What Are the Side Effects of Cell Tech?
Cell Tech should be healthy for most people.
Cell-Tech has emerged as one of the most popular sports supplements in the bodybuilding world. This high-carb creatine blend claims to build size and strength, improve recovery time and boost athletic performance. The downside is that some of its ingredients carry potential side effects.
This sports supplement is likely safe for healthy individuals. However, some of its ingredients may worsen diabetes, kidney disease and other health conditions. Nausea, diarrhea, abdominal pain, water retention and bloating are all common side effects.
How Does Cell-Tech Work?
This bodybuilding supplement is based on creatine, an organic acid that supports physical performance and energy production. It also occurs naturally in the body and can be found in certain foods, such as beef and seafood. About 95 percent of it is stored in skeletal muscle, according to a July/August 2013 review published in Current Sports Medicine Reports. Your liver, pancreas and kidneys store creatine, too.
As a dietary supplement, this compound comes in several forms, including creatine monohydrate, creatine magnesium chelate, creatine citrate and creatine malate. Creatine monohydrate has been subject to hundreds of studies. According to the above review, it increases muscle strength and improves physical performance during short, high-intensity exercise. Its side effects are negligible.
Cell-Tech provides 3.5 grams of creatine monohydrate and 1.5 grams of creatine hydrochloride (HCl) per serving (one scoop). It also contains a mix of slow- and fast-digesting carbs, including dextrose, fructose, oat bran and quinoa.
Some studies suggest that taking creatine along with carbohydrates may enhance its efficacy. The research is conflicting, though.
For example, a small study featured in Medicine & Science in Sports & Exercise in January 2018 found that creatine co-supplemented with carbs may improve physical performance in endurance athletes. Another study, however, which appeared in the journal Biology of Sport in January 2017, suggests that this combo is no better than creatine alone. Both these studies are limited in scope but are among the few that have analyzed the effects of combining creatine and carbs.
Read more: Side Effects of Stopping Creatine
Cell-Tech also contains high doses of amino acids, vitamins, minerals and alpha-lipoic acid (ALA). One serving provides more than 260 percent of the daily recommended intake of vitamin B6 and over 200 percent of the daily recommended allowance of vitamin C. It's also a good source of taurine, alanine and branched-chain amino acids (leucine, isoleucine and valine).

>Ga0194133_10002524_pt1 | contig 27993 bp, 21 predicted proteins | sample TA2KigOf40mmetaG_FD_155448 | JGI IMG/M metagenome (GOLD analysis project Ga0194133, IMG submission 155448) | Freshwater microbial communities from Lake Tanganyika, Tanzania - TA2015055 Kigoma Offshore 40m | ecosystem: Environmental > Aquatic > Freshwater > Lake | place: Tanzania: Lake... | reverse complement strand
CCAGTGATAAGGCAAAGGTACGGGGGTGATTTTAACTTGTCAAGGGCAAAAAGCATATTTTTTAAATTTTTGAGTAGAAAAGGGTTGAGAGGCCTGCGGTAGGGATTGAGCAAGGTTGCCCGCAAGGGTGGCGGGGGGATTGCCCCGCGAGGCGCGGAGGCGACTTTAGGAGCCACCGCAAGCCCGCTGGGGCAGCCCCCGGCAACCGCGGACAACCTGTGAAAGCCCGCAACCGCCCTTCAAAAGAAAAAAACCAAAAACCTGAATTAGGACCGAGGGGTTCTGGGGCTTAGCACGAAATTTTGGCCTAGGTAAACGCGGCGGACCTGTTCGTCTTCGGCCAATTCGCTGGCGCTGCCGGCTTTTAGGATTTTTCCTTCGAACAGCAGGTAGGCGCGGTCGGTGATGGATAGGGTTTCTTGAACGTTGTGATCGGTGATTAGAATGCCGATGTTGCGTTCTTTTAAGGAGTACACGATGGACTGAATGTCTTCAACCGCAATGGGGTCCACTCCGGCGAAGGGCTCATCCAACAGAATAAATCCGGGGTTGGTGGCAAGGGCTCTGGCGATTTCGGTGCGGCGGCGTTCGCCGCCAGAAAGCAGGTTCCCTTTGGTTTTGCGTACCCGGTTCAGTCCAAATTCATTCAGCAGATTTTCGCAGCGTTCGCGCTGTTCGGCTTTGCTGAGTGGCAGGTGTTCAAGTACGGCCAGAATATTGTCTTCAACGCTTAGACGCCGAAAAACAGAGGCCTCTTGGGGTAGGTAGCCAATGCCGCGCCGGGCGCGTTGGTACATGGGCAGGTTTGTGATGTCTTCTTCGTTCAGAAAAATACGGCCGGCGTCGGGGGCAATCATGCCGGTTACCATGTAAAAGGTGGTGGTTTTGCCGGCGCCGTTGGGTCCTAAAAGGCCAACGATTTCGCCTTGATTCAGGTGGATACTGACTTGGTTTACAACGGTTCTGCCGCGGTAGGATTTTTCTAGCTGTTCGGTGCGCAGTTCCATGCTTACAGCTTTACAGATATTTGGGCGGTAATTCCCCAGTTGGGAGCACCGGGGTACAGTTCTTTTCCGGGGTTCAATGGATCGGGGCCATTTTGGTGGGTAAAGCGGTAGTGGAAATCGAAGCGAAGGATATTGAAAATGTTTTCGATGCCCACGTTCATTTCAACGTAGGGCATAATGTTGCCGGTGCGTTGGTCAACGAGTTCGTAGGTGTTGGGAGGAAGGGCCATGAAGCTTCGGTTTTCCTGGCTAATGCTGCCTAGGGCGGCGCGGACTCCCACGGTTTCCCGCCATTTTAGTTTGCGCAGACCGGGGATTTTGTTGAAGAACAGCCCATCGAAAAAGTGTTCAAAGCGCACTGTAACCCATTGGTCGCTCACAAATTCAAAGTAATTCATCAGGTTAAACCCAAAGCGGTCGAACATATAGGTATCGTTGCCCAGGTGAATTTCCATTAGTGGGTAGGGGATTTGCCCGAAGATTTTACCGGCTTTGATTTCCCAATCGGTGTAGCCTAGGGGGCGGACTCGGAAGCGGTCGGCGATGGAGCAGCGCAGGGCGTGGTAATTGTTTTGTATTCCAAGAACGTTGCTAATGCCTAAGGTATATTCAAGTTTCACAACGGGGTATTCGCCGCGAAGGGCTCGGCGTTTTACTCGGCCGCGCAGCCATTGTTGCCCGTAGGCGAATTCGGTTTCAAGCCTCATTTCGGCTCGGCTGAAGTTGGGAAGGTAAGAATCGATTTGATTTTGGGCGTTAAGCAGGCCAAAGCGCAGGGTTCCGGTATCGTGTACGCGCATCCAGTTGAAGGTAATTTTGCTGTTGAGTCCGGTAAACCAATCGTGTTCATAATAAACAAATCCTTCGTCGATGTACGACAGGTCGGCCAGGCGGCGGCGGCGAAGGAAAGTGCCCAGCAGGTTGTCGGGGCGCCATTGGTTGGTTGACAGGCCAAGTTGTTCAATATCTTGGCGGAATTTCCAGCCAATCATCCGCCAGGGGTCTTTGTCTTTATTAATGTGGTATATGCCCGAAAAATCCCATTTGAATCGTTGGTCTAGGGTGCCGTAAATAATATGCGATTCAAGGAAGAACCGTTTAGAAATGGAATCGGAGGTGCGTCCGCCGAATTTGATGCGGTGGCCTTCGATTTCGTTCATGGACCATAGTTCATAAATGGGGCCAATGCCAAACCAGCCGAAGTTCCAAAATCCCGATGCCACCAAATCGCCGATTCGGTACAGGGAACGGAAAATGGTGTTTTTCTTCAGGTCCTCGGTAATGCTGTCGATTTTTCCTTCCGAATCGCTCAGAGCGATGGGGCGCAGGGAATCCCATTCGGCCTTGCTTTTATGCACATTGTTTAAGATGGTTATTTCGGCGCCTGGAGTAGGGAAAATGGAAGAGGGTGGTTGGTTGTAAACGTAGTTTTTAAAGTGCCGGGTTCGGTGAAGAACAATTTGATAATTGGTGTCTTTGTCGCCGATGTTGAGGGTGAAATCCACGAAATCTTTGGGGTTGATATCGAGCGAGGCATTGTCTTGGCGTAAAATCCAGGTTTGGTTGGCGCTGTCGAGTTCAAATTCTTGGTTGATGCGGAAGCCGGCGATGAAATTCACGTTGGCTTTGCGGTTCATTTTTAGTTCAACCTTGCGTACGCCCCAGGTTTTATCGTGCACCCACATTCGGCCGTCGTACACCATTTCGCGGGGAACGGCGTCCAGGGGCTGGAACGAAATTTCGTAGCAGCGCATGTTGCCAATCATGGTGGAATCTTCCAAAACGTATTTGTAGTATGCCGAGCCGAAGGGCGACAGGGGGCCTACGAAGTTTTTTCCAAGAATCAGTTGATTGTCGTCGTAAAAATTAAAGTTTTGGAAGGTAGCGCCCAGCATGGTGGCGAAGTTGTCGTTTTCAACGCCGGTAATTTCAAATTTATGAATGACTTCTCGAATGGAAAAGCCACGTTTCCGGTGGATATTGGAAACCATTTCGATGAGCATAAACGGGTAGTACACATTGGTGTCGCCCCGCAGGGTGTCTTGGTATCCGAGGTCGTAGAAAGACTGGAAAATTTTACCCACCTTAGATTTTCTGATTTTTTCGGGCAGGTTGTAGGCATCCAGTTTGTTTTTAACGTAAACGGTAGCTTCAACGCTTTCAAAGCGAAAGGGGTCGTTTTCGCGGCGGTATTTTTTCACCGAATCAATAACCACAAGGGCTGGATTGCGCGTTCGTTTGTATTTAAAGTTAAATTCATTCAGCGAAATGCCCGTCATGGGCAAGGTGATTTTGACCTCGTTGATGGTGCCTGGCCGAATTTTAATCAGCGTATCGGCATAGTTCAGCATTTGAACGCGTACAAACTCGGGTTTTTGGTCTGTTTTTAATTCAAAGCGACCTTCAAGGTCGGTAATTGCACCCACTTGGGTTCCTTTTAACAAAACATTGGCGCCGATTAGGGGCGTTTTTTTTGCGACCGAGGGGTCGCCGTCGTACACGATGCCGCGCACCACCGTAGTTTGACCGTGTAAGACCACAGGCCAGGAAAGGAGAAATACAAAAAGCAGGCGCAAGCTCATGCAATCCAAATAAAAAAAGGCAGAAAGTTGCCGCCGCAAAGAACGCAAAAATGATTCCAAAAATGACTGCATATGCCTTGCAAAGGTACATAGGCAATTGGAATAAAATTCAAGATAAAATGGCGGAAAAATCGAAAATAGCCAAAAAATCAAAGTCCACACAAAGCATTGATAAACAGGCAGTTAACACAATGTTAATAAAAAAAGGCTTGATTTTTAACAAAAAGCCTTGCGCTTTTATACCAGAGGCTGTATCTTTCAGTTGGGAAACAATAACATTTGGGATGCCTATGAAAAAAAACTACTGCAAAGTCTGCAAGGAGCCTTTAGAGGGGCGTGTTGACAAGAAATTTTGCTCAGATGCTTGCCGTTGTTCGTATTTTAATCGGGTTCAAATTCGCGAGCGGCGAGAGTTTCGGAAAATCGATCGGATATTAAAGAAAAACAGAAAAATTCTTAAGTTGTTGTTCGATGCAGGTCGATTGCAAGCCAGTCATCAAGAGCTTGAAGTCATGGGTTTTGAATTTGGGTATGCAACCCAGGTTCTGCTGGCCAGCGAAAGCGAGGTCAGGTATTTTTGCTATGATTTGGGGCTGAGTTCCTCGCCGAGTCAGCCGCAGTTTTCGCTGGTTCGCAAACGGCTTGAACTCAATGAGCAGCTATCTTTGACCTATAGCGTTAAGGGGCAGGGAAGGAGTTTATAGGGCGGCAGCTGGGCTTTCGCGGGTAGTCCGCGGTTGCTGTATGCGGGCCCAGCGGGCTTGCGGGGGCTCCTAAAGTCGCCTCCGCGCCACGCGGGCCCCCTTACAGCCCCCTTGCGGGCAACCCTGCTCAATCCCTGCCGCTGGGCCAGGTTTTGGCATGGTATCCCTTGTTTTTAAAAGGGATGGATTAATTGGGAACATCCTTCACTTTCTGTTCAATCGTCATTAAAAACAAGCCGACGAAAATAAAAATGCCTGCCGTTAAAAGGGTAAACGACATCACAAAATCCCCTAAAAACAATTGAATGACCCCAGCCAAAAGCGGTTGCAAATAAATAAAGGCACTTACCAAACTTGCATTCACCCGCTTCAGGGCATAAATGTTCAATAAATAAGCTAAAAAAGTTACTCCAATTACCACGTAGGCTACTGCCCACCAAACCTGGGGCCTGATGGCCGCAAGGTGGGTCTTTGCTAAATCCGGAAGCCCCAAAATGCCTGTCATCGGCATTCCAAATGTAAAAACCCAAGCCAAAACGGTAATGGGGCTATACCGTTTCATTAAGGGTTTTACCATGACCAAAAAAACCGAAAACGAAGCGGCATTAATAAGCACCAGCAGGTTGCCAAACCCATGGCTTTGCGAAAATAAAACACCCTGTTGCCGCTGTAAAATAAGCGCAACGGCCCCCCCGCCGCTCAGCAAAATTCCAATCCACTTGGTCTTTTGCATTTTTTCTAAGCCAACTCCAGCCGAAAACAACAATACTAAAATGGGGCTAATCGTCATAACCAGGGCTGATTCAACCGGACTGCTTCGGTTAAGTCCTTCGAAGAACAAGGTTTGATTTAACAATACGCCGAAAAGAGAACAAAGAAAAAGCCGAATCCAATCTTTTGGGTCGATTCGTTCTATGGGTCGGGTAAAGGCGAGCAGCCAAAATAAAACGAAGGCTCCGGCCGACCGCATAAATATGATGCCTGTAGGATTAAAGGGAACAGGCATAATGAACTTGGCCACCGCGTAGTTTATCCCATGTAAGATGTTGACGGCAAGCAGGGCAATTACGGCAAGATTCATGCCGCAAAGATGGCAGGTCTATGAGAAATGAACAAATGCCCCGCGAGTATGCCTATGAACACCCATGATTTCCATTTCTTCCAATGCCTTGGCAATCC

Potential Benefits and Caveats
Creatine is one of the most researched supplements on the market. According to Current Sports Medicine Reports, this compound helps replenish muscle glycogen stores and increases cellular water retention, contributing to muscle growth. Furthermore, it may improve glucose metabolism and glycemic control due to its ability to reduce blood sugar levels.
The U.S. National Library of Medicine states that creatine may improve athletic performance, reduce muscle loss and make you stronger overall. Additionally, it may help prevent and reduce the severity of injuries, as reported by the International Society of Sports Nutrition.
Cell-Tech also contains branched-chain amino acids, or BCAAs. Proponents say that these compounds relieve muscle soreness, improve recovery time and stimulate hypertrophy. Again, most studies are conflicting.
Read more: The 12 Most Overrated Supplements
A review posted in the November 2014 edition of Nutricion Hospitalaria suggests that BCAAs may reduce muscle damage and pain as well as mental fatigue. At the same time, these nutrients may increase the anabolic response during recovery from training. However, they don't seem to improve exercise performance.
In April 2019, the journal Nature Metabolism revealed some surprising findings. As the researchers note, excessive consumption of BCAAs may promote obesity and weight gain, increase appetite and reduce life expectancy.
Another review, published in the journal Nutrients in July 2016, indicates that BCAAs improve metabolic health. However, they may contribute to insulin resistance and type 2 diabetes when consumed in excess, although more research is needed to validate these claims.
Vitamin B6, one of the most abundant nutrients in Cell-Tech, regulates more than 100 enzyme reactions. It modulates immune function as well as protein and glucose metabolism. Low levels of this nutrient may lead to anemia, depression and impaired immunity, among other health issues.